America’s views on marijuana (or cannabis, as it’s commonly referred to these days) have come a long way. Just 30 years ago, only 24% of Americans were in favor of legalization. Today 66% support legalizing marijuana. The times, they are a-changin’.
While the federal government shows no signs of legalizing marijuana anytime soon, more states will likely continue to legalize weed in some form or another. The insurance industry has noticed. How could they not when an estimated 13% of Americans use or smoke marijuana? Insurance companies are monitoring how legal marijuana is impacting everything from auto insurance to workers’ compensation.
But is the life insurance industry following along, too? You might be surprised to learn that there are companies that do offer coverage to people who smoke or use marijuana products.
Can you get life insurance if you smoke or use marijuana?
Marijuana and life insurance can get along. It depends on where you live, why you’re using it, and how often.
Even though most states have enacted some laws legalizing marijuana in some form, federally it is still illegal and classified as a Schedule I drug. This is the highest of five federal classifications of drugs based on their acceptable medical use and supposed potential for abuse or dependency. According to the DEA, “Schedule I drugs, substances, or chemicals are defined as drugs with no currently accepted medical use and a high potential for abuse.” Heroin, LSD, ecstasy, methaqualone, and peyote are also on this list.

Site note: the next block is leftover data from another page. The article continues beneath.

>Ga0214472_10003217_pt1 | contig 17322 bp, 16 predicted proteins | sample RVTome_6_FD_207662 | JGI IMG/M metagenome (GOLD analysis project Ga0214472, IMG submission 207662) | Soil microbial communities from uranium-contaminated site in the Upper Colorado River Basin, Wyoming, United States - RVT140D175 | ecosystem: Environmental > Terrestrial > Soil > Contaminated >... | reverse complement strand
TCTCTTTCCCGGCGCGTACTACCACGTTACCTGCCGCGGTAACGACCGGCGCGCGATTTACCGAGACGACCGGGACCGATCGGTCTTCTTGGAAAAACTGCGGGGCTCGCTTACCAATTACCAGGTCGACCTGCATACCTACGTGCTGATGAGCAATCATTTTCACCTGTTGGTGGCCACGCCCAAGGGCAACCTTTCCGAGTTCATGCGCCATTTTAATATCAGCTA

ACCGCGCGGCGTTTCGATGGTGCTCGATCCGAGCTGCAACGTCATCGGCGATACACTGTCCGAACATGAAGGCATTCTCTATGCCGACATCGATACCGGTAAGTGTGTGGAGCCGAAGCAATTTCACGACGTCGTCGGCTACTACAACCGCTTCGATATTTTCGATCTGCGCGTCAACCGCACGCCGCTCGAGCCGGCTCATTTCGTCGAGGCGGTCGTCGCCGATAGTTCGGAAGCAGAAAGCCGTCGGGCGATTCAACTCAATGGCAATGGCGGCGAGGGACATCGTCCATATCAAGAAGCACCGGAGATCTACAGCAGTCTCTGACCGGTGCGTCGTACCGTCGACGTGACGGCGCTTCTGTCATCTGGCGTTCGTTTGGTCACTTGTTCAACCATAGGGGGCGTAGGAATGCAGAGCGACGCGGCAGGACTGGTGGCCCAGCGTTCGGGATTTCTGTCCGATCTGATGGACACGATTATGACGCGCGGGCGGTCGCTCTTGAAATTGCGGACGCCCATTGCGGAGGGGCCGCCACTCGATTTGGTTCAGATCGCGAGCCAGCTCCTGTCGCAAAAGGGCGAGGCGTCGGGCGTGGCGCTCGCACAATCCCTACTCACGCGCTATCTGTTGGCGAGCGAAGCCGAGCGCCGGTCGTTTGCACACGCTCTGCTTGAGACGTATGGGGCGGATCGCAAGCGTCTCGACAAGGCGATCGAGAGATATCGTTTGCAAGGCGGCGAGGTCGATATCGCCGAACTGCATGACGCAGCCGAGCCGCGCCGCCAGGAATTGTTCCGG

Possessing marijuana is also a federal offense that can result in a misdemeanor, $1,000 fine, and a mandatory minimum sentence of one year. Or much worse. The penalties vary depending on the offense, amount, and whether you’re cultivating or selling it. And that’s just federal. A number of states still have very strict laws. For example, in Arizona, possession of any amount of marijuana is a felony.
Disclosing marijuana use to your insurance company won’t land you in jail. Your underwriter isn’t going to rat you out. They already have enough paperwork to deal with! (That’s probably partly true, but I’m sure getting prospective customers jail time wouldn’t be good for business either.) They honestly just want to want to get a holistic view of you as a person.
They’ll need to know the following information in order to determine how risky you are to insure and if they can offer you a life insurance policy at all.
- Where do you live? Do you live in a state where marijuana is legalized?
- Why are you using marijuana? Is this for recreation or medical purposes?
- How often are you using marijuana? Are you using it a couple of times a month, or are you waking and baking?